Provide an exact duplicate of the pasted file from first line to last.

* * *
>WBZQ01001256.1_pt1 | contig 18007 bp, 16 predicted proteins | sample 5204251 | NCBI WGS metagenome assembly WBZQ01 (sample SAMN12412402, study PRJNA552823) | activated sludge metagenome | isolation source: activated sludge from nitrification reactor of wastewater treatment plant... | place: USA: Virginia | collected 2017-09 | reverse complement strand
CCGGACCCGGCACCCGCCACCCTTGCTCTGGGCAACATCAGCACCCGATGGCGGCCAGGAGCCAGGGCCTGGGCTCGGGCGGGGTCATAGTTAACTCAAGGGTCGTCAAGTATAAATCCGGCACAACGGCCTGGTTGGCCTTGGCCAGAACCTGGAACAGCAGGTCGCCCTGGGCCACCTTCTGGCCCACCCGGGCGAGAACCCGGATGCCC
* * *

>WBZQ01001256.1_pt1 | contig 18007 bp, 16 predicted proteins | sample 5204251 | NCBI WGS metagenome assembly WBZQ01 (sample SAMN12412402, study PRJNA552823) | activated sludge metagenome | isolation source: activated sludge from nitrification reactor of wastewater treatment plant... | place: USA: Virginia | collected 2017-09 | reverse complement strand
CCGGACCCGGCACCCGCCACCCTTGCTCTGGGCAACATCAGCACCCGATGGCGGCCAGGAGCCAGGGCCTGGGCTCGGGCGGGGTCATAGTTAACTCAAGGGTCGTCAAGTATAAATCCGGCACAACGGCCTGGTTGGCCTTGGCCAGAACCTGGAACAGCAGGTCGCCCTGGGCCACCTTCTGGCCCACCCGGGCGAGAACCCGGATGCCC